How would there be proof of fraud?  Besides which they don’t mean dead people shown to have voted, or even names like Mickey Mouse or Bugs Bunny who are assiduous voters.  Proof of fraud means someone was persecuted and convicted.   And how do you even start to do that, when the whole system is designed to obscure the identity of anyone who might choose to do so?

So, you say, better someone not entitled to votes, than someone entitled to vote is turned away.

How do you figure?

Say Bob is entitled to vote and does.  Meanwhile, Minny Mouse, Doktor Frankenstein, Michael, here on vacation from Australia, Joe who is a legal resident from South Africa, John who is American but who is not verbal or indeed mentally competent to vote and whose mom voted for him, and Cindy, Trevor, and 30 of their best friends who are all sixteen also turned out to vote.  What is Bob’s vote worth when diluted by all of those.

Is it that bad?  Can you prove it’s not?

Let’s suppose that everyone are angels unborn, unable to cheat or lie.  Let’s suppose that despite incentives, like cheating yourself bread and circuses, no institution was likely to actually use its power to create fake votes.

In a government of the people for the people, the important thing is that it be KNOWN it’s of the people.  I.e. you have to make sure you’re not being governed by a tiny minority who (as with fake twitter accounts, say) multiply their numbers by fraud on an industrial level.

In that situation, one fake vote is enough to cast doubt.  One OBVIOUSLY exploitable flaw, like being able to register at sixteen, but being told to be a good boy/girl and not vote till eighteen, is enough to cast doubt.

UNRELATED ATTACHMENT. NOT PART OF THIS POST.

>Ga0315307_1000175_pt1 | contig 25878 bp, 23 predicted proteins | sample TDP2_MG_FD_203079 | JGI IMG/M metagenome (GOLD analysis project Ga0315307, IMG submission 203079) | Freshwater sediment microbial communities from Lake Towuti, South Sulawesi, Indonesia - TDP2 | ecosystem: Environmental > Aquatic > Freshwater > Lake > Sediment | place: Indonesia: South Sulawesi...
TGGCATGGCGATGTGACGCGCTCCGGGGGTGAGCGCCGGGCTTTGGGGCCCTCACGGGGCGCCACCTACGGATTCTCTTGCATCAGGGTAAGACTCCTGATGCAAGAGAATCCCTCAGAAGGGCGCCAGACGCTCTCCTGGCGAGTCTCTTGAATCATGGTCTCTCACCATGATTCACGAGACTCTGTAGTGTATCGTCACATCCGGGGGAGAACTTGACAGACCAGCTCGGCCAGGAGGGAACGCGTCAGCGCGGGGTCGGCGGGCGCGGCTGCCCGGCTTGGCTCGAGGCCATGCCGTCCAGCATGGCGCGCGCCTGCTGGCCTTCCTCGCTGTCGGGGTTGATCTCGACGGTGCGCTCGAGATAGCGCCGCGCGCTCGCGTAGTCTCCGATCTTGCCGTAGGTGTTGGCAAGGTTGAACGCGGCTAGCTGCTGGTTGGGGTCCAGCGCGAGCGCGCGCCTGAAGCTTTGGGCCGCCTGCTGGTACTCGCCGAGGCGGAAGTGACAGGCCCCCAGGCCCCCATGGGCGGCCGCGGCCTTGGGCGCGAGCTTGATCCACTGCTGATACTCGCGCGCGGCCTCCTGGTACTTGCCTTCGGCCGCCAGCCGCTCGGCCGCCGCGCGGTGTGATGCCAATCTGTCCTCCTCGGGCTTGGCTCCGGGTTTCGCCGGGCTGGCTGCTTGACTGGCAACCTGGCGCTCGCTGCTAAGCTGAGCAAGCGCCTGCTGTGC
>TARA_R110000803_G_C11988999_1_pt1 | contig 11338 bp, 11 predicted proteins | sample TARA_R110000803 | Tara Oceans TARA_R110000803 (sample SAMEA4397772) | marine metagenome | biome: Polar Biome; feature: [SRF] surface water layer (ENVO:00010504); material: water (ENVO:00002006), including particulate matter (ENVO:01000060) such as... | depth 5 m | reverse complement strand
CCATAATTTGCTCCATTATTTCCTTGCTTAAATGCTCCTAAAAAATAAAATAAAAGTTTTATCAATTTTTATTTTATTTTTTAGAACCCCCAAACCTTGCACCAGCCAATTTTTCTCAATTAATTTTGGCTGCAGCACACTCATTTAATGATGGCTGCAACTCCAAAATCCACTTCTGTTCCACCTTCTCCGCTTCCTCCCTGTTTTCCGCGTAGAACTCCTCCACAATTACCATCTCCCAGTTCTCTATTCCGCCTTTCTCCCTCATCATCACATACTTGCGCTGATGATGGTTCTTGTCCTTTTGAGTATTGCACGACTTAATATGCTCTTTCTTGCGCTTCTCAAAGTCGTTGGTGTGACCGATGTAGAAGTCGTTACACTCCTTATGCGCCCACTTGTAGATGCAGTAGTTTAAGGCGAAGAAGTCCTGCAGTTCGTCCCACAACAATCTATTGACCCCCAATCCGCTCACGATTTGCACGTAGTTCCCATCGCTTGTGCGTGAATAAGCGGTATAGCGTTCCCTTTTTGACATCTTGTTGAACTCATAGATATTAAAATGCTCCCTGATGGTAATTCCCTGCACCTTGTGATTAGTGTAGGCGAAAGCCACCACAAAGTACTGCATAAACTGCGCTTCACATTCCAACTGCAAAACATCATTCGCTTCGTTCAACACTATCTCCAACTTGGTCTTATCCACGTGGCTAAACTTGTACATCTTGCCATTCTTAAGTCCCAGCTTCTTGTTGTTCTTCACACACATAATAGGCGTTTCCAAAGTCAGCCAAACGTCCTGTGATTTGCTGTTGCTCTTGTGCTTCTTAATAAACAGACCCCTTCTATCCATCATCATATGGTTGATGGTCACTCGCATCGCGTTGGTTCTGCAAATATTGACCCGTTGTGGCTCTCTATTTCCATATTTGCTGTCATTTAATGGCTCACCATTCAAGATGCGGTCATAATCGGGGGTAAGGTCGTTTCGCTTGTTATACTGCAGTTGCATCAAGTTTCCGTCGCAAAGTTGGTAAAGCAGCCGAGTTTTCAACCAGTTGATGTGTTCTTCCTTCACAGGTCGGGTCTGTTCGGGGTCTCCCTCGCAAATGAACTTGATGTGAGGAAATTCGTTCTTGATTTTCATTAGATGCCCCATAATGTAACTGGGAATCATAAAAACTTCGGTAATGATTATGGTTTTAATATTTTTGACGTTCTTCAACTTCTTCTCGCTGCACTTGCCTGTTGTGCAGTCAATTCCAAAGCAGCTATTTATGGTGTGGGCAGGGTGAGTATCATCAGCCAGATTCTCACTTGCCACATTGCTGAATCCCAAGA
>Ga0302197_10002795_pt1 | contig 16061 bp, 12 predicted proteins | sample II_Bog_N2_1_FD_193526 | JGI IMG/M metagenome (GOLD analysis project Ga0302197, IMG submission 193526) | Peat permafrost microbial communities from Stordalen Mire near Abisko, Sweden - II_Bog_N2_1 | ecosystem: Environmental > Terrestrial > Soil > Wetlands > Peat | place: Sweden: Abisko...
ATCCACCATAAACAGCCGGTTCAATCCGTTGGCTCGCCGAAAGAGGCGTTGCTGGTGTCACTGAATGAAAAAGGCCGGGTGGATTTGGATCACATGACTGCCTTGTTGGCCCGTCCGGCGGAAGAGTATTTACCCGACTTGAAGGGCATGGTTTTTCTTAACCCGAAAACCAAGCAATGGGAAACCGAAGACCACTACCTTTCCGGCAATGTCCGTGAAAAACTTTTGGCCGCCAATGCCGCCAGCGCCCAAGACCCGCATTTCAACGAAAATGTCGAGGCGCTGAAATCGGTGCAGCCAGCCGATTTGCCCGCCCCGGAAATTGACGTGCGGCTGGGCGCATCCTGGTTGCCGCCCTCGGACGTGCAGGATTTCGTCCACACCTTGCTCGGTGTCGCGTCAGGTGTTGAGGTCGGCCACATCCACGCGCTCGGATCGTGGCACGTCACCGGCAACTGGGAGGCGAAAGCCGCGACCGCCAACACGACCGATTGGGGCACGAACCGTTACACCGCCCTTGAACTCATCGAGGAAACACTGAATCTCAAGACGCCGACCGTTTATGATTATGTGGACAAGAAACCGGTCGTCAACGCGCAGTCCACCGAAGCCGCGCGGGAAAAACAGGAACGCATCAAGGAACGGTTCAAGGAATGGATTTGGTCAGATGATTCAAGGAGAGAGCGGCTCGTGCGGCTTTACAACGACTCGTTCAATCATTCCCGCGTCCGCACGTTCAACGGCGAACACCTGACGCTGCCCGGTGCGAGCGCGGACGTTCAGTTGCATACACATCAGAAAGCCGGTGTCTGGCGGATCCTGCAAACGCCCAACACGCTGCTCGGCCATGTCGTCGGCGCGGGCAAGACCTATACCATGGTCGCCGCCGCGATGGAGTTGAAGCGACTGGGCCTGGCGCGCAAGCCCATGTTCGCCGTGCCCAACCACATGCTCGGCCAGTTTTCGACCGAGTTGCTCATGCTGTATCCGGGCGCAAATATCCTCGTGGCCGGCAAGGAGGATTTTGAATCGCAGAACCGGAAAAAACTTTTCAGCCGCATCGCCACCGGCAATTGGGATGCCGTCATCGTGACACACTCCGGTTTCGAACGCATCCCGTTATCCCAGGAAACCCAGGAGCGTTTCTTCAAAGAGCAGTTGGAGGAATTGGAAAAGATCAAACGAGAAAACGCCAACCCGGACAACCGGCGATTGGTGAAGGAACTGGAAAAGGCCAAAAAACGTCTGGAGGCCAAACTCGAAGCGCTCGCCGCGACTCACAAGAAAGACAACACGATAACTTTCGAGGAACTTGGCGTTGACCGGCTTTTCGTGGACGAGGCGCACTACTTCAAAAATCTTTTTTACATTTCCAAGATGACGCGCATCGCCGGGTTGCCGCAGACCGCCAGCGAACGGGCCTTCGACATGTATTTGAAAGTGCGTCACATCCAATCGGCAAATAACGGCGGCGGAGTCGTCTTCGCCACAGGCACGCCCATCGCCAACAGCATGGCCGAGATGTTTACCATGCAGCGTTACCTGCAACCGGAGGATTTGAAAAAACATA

Like Caesar’s wife, the franchise of the American people MUST be above suspicion.  Which means in practical fact, that you HAVE to require each would be voter to prove they’re American citizens and over eighteen.

If we don’t do that — as we haven’t — we have not only sold our rights for a mess of pottage, but we’ve sold our rights of redress and righting this.  Or do you think officers elected by this corrupt system will let you overthrow it.

I think this is foolish.  The left — and come on, if it weren’t mostly the left intending to dilute our right to vote, it wouldn’t be them arguing for ever laxer rules and Motor Voter wouldn’t be Bill Clinton’s baby — has a curious tendency to mistake the wrapping for the present.  I think they think if they can capture the FORMS of government that means they captured the country.

As we’ve seen again and again in fields they captured, it doesn’t.  It usually leads to what they captured being rendered obsolete and superseded.

I don’t know if that can be done in government, but I bet you in five to ten years, we’ll find out.

Because this is not our pottage.  We’re not the ones who made the bargain.  And we want our rights back.




308 responses to “Tasty Tasty Pottage

  1. Today, among other head line teases, such as Matthew is now a Cat 5 Hurricane, was the dead purged from the voting lists in one state had reappeared … In between waves of frustration at the way the system is being gamed, my mind did take a little turn at a early Halloween ghost story. But the frustration is winning. Dang.

    • A clerk in VA caught another deceased voter being enrolled, only because the clerk knew that the deceased had been a local school principal, and that he had died several years. The (D) party worker avers that he did not on his own, no encouragement or assistance from others. And I’ve got ocean front property in North Dakota I’d like to sell you.